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I recently read this article on the entropy of a discrete probability distribution. It describes a nice way of thinking about entropy as the expected number bits (at least when using $\log_2$ in your entropy definition) needed to encode a message when your encoding is optimal, given the probability distribution of the words you use.

However, when extending to the continuous case like here I believe this way of thinking breaks down, since $\sum_x p(x) = \infty$ for any continuous probability distribution $p(x)$ (please correct me if that is wrong), so I was wondering if there is nice way of thinking about what continuous entropy means, just like with the discrete case.

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  • $\begingroup$ Did you try to read Wikipedia articles on entropy and differential entropy? $\endgroup$
    – ttnphns
    Jan 14, 2017 at 11:23
  • $\begingroup$ A continuous distribution doesn't have a probability mass function. The analog in the continuous case is the integral of a probability density and the integral over the entire range of x equals 1. $\endgroup$ Jan 14, 2017 at 17:52
  • $\begingroup$ @MichaelChernick I didn't say it did have one, but the way of thinking about the discrete case relies on the fact that the sum is equal to 1. $\endgroup$
    – dippynark
    Jan 18, 2017 at 15:29
  • $\begingroup$ @ttnphns no I havent, but I'll check them out now, thanks. $\endgroup$
    – dippynark
    Jan 18, 2017 at 15:29
  • $\begingroup$ See also stats.stackexchange.com/questions/66186/… for interpretation of Shannon entropy. Some of the ideas can be transferred. $\endgroup$ Jan 30, 2018 at 18:37

2 Answers 2

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There is no interpretation of differential entropy which would be as meaningful or useful as that of entropy. The problem with continuous random variables is that their values typically have 0 probability, and therefore would require an infinite number of bits to encode.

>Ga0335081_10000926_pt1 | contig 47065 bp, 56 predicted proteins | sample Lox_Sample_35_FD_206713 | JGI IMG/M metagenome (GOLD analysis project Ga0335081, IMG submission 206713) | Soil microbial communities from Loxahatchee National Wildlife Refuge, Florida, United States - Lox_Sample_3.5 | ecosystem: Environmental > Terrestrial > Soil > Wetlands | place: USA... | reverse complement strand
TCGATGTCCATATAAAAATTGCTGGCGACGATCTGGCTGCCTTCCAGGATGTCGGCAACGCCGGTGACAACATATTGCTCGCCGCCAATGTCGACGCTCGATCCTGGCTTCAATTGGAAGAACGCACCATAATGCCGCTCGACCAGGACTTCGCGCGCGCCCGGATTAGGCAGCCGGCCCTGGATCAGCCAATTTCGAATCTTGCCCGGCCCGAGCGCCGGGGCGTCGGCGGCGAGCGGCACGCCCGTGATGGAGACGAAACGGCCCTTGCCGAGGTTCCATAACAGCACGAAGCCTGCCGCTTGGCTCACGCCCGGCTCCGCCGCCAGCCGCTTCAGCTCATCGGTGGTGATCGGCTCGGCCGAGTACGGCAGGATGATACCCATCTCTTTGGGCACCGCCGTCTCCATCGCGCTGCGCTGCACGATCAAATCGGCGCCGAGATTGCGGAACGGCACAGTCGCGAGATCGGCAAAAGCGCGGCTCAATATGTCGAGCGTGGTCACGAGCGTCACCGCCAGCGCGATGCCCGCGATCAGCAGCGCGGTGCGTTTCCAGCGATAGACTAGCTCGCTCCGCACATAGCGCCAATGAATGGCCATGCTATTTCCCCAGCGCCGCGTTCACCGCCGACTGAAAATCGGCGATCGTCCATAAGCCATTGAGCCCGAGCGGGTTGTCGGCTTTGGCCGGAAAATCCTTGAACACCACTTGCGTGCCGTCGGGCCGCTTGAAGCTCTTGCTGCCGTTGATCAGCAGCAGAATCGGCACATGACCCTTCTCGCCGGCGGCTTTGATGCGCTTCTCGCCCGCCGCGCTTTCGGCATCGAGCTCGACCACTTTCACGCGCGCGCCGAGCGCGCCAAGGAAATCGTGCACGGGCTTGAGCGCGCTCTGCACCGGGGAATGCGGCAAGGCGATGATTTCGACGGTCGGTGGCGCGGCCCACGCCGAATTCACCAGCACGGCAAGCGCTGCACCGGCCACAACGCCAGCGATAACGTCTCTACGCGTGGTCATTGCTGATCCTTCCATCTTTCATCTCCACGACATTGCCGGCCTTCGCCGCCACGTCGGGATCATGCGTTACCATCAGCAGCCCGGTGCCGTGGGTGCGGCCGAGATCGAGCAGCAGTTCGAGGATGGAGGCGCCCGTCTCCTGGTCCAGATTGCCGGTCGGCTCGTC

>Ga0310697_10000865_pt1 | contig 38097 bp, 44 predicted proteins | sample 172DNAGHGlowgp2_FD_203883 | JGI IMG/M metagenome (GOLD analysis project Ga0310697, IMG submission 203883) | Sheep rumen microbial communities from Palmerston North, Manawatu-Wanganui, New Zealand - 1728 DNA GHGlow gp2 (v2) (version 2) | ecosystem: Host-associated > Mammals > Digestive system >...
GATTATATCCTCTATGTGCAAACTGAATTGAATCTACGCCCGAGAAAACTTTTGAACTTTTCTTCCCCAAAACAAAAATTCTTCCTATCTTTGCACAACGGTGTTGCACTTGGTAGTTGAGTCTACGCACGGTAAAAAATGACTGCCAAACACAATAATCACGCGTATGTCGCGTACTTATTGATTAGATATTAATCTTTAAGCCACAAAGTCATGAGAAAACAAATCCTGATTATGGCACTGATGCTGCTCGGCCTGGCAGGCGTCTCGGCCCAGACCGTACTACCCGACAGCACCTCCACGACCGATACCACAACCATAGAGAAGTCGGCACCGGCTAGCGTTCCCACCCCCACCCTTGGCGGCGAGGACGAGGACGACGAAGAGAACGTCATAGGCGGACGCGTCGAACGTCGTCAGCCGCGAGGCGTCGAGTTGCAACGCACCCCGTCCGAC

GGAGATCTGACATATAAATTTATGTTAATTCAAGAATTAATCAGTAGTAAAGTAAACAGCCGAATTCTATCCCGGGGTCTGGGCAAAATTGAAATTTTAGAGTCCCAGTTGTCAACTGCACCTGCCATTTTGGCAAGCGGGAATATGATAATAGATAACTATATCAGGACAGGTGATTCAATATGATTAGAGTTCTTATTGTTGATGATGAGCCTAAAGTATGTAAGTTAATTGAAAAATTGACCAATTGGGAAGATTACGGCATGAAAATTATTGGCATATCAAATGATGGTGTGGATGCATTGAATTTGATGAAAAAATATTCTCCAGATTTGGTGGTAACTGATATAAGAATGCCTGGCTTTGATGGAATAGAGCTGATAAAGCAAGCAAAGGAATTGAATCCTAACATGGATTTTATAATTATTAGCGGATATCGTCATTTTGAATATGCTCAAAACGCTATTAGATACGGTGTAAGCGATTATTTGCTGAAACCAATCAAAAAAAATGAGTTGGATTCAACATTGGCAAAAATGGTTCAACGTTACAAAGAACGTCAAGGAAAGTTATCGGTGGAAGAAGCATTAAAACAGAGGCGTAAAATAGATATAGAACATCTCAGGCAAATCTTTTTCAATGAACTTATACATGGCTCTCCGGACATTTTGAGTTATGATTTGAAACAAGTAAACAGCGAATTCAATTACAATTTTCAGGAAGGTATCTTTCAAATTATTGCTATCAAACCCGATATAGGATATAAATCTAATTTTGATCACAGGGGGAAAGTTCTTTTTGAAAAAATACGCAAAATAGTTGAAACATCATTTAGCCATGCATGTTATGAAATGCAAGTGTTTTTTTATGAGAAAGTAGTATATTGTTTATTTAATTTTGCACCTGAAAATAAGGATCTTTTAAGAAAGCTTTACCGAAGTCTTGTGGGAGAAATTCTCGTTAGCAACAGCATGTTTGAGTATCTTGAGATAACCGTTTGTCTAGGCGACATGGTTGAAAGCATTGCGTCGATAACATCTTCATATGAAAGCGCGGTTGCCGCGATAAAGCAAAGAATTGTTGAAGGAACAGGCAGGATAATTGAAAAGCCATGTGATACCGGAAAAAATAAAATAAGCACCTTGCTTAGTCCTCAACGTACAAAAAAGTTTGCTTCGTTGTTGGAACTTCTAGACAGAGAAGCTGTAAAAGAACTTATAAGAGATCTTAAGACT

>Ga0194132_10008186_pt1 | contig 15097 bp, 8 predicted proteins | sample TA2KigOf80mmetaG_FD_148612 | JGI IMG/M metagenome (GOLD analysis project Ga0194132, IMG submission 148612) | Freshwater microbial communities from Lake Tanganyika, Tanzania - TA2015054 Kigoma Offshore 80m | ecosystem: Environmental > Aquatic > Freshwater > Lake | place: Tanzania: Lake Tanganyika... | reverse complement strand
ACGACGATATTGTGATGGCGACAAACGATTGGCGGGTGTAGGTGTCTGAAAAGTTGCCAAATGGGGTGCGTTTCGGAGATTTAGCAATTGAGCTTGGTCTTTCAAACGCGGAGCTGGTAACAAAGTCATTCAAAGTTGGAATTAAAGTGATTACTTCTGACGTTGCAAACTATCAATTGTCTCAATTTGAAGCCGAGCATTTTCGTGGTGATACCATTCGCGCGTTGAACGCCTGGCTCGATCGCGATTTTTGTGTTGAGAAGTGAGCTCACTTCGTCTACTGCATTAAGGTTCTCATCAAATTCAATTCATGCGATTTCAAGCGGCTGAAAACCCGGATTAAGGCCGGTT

If you look at the limit of discrete entropy by measuring the probability of intervals $[n\varepsilon, (n + 1)\varepsilon[$, you end up with

$$-\int p(x) \log_2 p(x) \, dx - \log_2 \varepsilon$$

and not the differential entropy. This quantity is in a sense more meaningful, but will diverge to infinity as we take smaller and smaller intervals. It makes sense, since we'll need more and more bits to encode in which of the many intervals the value of our random value falls.

A more useful quantity to look at for continuous distributions is the relative entropy (also Kullback-Leibler divergence). For discrete distributions:

$$D_\text{KL}[P || Q] = \sum_x P(x) \log_2 \frac{P(x)}{Q(x)}.$$

It measures the number of extra bits used when the true distribution is $P$, but we use $-\log Q_2(x)$ bits to encode $x$. We can take the limit of relative entropy and arrive at

$$D_\text{KL}[p \mid\mid q] = \int p(x) \log_2 \frac{p(x)}{q(x)} \, dx,$$

because $\log_2 \varepsilon$ will cancel. For continuous distributions this corresponds to the number of extra bits used in the limit of infinitesimally small bins. For both continuous and discrete distributions, this is always non-negative.

Now, we could think of differential entropy as the negative relative entropy between $p(x)$ and an unnormalized density $\lambda(x) = 1$,

$$-\int p(x) \log_2 p(x) \, dx = -D_\text{KL}[p \mid\mid \lambda].$$

Its interpretation would be the difference in the number of bits required by using $-\log_2 \int_{n\varepsilon}^{(n + 1)\varepsilon} p(x) \, dx$ bits to encode the $n$-th interval instead of $-\log \varepsilon$ bits. Even though the former would be optimal, this difference can now be negative, because $\lambda$ is cheating (by not integrating to 1) and therefore might assign fewer bits on average than theoretically possible.

See Sergio Verdu's talk for a great introduction to relative entropy.